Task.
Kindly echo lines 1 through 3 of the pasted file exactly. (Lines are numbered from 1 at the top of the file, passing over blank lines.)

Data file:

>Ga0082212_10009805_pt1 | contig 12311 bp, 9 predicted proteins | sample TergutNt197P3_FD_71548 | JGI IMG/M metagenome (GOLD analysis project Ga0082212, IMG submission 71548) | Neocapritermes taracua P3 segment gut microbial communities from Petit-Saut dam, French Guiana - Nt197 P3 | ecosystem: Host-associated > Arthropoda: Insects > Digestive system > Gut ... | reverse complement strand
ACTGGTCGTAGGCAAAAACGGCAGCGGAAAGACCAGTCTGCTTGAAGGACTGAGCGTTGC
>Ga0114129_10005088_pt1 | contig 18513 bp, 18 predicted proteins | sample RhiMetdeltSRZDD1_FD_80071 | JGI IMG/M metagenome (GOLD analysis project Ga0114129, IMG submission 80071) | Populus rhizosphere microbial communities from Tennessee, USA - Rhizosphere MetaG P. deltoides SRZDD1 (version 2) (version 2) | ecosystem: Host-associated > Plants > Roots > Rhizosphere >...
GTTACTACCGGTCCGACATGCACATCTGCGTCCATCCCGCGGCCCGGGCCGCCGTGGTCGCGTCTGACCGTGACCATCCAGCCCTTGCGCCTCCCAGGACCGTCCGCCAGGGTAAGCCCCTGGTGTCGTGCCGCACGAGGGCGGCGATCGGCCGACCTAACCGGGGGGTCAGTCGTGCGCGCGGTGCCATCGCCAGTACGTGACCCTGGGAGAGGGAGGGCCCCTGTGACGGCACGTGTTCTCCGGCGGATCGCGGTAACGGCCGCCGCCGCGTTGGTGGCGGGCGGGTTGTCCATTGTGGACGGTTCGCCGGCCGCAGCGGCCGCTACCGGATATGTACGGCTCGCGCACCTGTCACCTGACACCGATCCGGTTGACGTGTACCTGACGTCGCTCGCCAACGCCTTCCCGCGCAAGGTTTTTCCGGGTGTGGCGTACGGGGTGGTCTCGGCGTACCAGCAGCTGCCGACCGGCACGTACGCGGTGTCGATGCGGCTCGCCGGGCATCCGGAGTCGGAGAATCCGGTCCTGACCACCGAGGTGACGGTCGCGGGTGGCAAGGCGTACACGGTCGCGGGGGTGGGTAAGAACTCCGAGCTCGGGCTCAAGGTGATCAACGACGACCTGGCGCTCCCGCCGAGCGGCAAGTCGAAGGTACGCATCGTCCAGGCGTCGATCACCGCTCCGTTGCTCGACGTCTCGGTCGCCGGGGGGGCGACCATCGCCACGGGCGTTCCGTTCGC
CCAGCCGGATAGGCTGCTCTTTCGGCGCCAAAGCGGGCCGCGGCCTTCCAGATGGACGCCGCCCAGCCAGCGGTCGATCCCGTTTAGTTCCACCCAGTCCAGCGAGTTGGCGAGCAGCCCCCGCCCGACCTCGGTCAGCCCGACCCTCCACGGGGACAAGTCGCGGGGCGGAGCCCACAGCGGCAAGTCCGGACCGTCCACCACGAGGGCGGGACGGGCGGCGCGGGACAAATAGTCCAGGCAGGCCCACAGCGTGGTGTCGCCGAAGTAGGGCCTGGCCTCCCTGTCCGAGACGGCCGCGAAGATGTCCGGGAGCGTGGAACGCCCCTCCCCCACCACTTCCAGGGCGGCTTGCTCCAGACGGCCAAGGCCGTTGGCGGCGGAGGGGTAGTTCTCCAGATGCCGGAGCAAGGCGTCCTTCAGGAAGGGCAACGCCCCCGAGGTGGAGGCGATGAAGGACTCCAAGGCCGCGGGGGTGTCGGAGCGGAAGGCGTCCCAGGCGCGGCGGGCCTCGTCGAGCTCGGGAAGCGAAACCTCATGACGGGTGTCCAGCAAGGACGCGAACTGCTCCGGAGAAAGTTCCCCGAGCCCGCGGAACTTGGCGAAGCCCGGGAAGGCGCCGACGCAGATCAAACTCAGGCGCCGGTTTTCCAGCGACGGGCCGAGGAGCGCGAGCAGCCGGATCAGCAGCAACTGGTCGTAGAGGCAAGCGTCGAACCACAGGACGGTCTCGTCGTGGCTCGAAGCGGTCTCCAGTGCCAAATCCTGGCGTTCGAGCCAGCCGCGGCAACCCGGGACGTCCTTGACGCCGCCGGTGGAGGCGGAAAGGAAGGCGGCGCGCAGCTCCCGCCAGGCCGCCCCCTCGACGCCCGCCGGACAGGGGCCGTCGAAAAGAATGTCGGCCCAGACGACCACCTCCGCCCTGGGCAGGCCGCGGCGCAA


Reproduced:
>Ga0082212_10009805_pt1 | contig 12311 bp, 9 predicted proteins | sample TergutNt197P3_FD_71548 | JGI IMG/M metagenome (GOLD analysis project Ga0082212, IMG submission 71548) | Neocapritermes taracua P3 segment gut microbial communities from Petit-Saut dam, French Guiana - Nt197 P3 | ecosystem: Host-associated > Arthropoda: Insects > Digestive system > Gut ... | reverse complement strand
ACTGGTCGTAGGCAAAAACGGCAGCGGAAAGACCAGTCTGCTTGAAGGACTGAGCGTTGC
>Ga0114129_10005088_pt1 | contig 18513 bp, 18 predicted proteins | sample RhiMetdeltSRZDD1_FD_80071 | JGI IMG/M metagenome (GOLD analysis project Ga0114129, IMG submission 80071) | Populus rhizosphere microbial communities from Tennessee, USA - Rhizosphere MetaG P. deltoides SRZDD1 (version 2) (version 2) | ecosystem: Host-associated > Plants > Roots > Rhizosphere >...